MSK picks brain cancer expert Lisa DeAngelis as its next CMO — following José Baselga’s controversial exit
It’s official. Memorial Sloan Kettering has picked a brain cancer expert as its new physician-in-chief and CMO, replacing José Baselga, who left under a cloud after being singled out by The New York Times and ProPublica for failing to properly air his lucrative industry ties.
His replacement, who now will be in charge of MSK’s cutting-edge research work as well as the cancer care delivered by hundreds of practitioners, is Lisa M. DeAngelis. DeAngelis had been chair of the neurology department and co-founder of MSK’s brain tumor center and was moved in to the acting CMO role in the wake of Baselga’s departure.
The Times coverage noted that DeAngelis sought to assure staffers that MSK recognized their concerns, but added that she was quick to highlight any upbeat news about their accomplishments, including the approval of Vitrakvi — which they played a role in — and their handling of Supreme Court Justice Ruth Bader Ginsburg’s cancer care.
“Her expertise and unique understanding of MSK’s mission make her the ideal person to lead MSK’s clinical enterprise into the future,” said MSK CEO Craig Thompson in a statement.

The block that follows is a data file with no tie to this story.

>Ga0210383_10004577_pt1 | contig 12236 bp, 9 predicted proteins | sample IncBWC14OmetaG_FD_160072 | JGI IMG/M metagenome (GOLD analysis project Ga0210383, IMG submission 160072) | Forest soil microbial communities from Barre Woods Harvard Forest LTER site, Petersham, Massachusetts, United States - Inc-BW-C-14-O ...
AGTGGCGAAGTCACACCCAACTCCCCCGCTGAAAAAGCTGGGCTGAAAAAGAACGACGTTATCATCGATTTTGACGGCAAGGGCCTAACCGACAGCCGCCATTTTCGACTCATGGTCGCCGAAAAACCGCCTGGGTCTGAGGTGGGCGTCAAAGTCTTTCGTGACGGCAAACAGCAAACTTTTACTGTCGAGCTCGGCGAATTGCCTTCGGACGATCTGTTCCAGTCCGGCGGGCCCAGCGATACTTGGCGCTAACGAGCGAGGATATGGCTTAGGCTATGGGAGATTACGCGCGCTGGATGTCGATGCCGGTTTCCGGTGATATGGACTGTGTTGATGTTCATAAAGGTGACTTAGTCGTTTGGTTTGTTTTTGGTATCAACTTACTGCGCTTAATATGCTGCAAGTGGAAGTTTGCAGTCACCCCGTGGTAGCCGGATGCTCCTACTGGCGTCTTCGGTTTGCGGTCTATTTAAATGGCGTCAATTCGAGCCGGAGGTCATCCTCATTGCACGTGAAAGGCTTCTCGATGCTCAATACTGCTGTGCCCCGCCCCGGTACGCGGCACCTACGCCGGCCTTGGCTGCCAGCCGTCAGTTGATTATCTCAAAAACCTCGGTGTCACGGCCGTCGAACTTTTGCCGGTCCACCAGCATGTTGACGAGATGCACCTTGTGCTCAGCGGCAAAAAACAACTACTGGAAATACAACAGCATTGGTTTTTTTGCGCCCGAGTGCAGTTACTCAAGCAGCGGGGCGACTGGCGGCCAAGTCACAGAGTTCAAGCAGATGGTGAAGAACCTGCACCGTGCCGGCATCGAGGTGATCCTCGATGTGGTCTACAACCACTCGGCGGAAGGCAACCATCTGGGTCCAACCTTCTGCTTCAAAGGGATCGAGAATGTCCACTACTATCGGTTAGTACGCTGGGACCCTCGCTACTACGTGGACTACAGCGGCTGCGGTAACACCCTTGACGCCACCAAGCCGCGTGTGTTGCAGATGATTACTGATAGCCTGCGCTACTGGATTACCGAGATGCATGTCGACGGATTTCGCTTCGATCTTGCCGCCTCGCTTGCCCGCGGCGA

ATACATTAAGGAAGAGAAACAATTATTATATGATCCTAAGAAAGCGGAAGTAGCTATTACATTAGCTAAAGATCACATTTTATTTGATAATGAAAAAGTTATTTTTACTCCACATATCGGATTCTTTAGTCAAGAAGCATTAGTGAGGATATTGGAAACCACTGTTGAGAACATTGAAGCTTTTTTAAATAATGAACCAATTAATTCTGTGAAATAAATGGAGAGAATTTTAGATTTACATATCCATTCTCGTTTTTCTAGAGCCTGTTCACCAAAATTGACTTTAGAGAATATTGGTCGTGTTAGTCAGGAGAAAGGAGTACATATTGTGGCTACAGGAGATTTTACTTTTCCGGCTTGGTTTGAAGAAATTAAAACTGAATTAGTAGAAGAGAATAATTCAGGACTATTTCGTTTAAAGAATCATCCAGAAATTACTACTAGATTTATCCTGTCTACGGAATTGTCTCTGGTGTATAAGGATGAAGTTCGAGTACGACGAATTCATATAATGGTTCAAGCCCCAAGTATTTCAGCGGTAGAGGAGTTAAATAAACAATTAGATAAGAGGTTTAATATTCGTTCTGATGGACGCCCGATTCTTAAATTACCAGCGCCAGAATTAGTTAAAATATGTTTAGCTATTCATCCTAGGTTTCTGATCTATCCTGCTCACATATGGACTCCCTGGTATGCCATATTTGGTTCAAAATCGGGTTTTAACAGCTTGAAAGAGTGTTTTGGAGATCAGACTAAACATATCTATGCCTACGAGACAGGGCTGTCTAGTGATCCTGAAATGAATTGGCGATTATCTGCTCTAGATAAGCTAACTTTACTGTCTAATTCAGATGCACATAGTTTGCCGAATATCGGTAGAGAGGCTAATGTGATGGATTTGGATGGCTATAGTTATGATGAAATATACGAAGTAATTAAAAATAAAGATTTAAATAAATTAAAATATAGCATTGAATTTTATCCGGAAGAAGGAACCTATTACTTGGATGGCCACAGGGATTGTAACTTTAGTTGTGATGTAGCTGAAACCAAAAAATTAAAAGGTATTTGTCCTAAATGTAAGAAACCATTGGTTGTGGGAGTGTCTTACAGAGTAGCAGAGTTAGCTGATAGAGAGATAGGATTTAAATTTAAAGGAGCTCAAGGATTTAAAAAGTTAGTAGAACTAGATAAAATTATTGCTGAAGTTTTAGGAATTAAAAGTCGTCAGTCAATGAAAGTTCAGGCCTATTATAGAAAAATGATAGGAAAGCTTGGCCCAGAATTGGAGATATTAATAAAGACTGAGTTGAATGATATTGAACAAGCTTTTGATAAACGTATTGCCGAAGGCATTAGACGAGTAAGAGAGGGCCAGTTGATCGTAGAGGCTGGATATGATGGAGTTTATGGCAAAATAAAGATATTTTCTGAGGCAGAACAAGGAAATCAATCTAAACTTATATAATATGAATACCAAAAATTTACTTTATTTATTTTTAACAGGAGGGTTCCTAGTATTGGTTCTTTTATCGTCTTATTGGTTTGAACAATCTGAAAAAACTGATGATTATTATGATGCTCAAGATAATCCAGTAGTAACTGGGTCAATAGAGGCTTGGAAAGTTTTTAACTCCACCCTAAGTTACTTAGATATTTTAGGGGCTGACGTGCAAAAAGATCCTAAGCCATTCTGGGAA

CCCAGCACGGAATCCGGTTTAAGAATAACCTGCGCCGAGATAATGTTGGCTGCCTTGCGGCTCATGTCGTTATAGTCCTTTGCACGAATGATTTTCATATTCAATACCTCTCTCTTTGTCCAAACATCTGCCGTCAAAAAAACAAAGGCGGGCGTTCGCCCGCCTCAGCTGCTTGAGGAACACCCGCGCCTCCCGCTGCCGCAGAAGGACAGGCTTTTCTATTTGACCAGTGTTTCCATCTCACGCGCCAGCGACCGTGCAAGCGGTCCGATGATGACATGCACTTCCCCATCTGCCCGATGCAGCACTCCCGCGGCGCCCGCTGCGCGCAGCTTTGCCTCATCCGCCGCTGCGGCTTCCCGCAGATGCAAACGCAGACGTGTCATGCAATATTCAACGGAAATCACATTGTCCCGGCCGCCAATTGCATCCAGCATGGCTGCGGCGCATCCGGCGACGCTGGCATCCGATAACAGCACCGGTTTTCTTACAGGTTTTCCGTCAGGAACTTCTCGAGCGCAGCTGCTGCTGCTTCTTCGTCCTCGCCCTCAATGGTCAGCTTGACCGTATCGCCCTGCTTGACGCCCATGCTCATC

It also secures a prominent position at one of the most high-profile research centers in the world, where investigators have played a big role in the rapidly evolving world of cancer drug research.
Almost exactly a year ago, Baselga was swept up in controversy when The Times published a story outlining frequent cases when he ignored listing his extensive ties to the biopharma industry. Soon after the story hit he bowed out of MSK as well as the board of Bristol-Myers Squibb, and then a few months later was back as the new cancer R&D chief at AstraZeneca, which has been making major strides with its oncology group.
Though controversial at the time, Baselga also received considerable support for his stance that he hadn’t intended to deceive anyone, and often delighted in discussing the same high-profile ties that he neglected to list when necessary. As for MSK, the embarrassment of being in the crosshairs of The Times triggered a wide-ranging investigation, which determined that many of its researchers had done the same. And the academic research center adopted new rules barring top execs from sitting on the boards of for-profit companies.
That led Thompson to cut his ties to Merck’s board, which paid about $300,000 a year.
DeAngelis will have plenty to do without the high-level industry ties that once came with her position.